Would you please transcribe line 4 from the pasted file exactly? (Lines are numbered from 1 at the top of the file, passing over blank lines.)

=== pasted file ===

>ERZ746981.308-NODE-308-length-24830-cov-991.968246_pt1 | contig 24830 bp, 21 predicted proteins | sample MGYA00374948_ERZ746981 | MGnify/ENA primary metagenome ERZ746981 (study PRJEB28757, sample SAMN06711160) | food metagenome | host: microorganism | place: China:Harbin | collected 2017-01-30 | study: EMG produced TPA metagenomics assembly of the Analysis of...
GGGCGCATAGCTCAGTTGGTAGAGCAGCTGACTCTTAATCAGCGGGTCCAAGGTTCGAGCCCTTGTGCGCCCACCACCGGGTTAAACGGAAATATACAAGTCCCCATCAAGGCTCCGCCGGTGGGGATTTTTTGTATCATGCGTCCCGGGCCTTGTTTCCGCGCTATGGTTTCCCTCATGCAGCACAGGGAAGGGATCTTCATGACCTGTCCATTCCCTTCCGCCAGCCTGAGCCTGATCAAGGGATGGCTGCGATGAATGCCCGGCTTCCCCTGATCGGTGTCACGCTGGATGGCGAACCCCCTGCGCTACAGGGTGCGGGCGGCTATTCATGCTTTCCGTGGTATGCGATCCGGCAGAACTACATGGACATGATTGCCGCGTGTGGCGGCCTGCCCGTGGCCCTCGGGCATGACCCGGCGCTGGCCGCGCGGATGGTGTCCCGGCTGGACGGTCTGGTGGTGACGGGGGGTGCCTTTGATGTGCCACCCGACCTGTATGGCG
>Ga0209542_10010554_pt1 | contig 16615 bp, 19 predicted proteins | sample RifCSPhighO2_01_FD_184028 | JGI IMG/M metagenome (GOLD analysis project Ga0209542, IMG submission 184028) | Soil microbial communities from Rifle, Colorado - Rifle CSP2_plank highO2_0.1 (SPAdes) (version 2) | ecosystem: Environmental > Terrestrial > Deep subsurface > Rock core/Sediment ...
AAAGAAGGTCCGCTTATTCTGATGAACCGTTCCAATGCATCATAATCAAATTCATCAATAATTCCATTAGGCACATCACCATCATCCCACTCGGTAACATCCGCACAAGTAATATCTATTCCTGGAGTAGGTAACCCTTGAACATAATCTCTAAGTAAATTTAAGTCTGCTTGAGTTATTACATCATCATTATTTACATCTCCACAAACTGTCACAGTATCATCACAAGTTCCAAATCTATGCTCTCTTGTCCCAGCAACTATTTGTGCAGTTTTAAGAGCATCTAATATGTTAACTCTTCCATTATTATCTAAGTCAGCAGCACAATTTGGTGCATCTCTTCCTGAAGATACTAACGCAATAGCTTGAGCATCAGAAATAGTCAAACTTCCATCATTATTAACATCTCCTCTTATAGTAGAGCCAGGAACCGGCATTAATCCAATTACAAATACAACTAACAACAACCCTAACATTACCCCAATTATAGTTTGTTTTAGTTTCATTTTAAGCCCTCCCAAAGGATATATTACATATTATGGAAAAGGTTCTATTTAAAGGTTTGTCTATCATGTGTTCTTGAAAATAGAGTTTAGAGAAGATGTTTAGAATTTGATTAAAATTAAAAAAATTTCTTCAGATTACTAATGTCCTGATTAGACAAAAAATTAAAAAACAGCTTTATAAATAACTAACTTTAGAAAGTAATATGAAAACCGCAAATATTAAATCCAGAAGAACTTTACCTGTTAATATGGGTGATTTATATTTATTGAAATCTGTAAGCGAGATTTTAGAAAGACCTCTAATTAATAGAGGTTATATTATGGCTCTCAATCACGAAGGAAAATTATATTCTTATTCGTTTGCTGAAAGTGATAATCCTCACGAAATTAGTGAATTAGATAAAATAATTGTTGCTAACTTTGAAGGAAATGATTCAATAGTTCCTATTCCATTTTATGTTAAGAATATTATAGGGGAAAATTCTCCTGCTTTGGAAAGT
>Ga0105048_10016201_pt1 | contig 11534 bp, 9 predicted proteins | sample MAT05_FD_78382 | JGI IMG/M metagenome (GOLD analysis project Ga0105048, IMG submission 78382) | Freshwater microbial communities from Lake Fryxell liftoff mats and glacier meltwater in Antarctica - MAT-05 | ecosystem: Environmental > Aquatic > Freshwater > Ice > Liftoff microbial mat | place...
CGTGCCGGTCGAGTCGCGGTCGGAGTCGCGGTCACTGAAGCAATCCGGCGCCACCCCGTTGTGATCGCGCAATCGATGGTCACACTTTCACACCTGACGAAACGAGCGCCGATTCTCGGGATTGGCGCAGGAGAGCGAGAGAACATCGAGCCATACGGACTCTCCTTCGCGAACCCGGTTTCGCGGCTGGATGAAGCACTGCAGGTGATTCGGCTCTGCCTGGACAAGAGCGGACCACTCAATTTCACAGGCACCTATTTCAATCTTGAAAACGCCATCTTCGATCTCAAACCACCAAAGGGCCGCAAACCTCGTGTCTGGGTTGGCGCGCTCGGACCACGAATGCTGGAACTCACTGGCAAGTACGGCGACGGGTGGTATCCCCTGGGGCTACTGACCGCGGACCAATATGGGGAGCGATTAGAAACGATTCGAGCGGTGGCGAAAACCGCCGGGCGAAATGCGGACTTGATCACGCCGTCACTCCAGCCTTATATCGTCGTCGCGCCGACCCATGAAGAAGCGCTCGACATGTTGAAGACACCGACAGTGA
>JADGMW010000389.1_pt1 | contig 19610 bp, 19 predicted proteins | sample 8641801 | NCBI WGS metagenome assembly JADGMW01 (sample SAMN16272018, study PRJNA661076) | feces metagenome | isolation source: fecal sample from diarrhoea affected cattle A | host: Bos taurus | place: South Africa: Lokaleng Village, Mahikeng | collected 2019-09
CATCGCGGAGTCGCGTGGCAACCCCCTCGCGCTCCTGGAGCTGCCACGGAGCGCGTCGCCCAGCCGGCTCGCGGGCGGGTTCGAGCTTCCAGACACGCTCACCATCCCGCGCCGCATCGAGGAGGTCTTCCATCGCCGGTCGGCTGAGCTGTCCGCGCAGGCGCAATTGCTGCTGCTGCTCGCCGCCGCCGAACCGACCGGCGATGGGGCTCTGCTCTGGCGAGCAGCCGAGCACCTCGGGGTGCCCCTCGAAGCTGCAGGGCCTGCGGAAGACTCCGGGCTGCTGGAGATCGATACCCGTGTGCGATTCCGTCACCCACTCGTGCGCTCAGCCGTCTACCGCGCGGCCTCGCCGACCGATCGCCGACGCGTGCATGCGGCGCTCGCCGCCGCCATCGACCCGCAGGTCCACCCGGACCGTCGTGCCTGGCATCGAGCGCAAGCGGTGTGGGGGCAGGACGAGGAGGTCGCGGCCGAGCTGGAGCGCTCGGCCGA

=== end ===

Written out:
AAAGAAGGTCCGCTTATTCTGATGAACCGTTCCAATGCATCATAATCAAATTCATCAATAATTCCATTAGGCACATCACCATCATCCCACTCGGTAACATCCGCACAAGTAATATCTATTCCTGGAGTAGGTAACCCTTGAACATAATCTCTAAGTAAATTTAAGTCTGCTTGAGTTATTACATCATCATTATTTACATCTCCACAAACTGTCACAGTATCATCACAAGTTCCAAATCTATGCTCTCTTGTCCCAGCAACTATTTGTGCAGTTTTAAGAGCATCTAATATGTTAACTCTTCCATTATTATCTAAGTCAGCAGCACAATTTGGTGCATCTCTTCCTGAAGATACTAACGCAATAGCTTGAGCATCAGAAATAGTCAAACTTCCATCATTATTAACATCTCCTCTTATAGTAGAGCCAGGAACCGGCATTAATCCAATTACAAATACAACTAACAACAACCCTAACATTACCCCAATTATAGTTTGTTTTAGTTTCATTTTAAGCCCTCCCAAAGGATATATTACATATTATGGAAAAGGTTCTATTTAAAGGTTTGTCTATCATGTGTTCTTGAAAATAGAGTTTAGAGAAGATGTTTAGAATTTGATTAAAATTAAAAAAATTTCTTCAGATTACTAATGTCCTGATTAGACAAAAAATTAAAAAACAGCTTTATAAATAACTAACTTTAGAAAGTAATATGAAAACCGCAAATATTAAATCCAGAAGAACTTTACCTGTTAATATGGGTGATTTATATTTATTGAAATCTGTAAGCGAGATTTTAGAAAGACCTCTAATTAATAGAGGTTATATTATGGCTCTCAATCACGAAGGAAAATTATATTCTTATTCGTTTGCTGAAAGTGATAATCCTCACGAAATTAGTGAATTAGATAAAATAATTGTTGCTAACTTTGAAGGAAATGATTCAATAGTTCCTATTCCATTTTATGTTAAGAATATTATAGGGGAAAATTCTCCTGCTTTGGAAAGT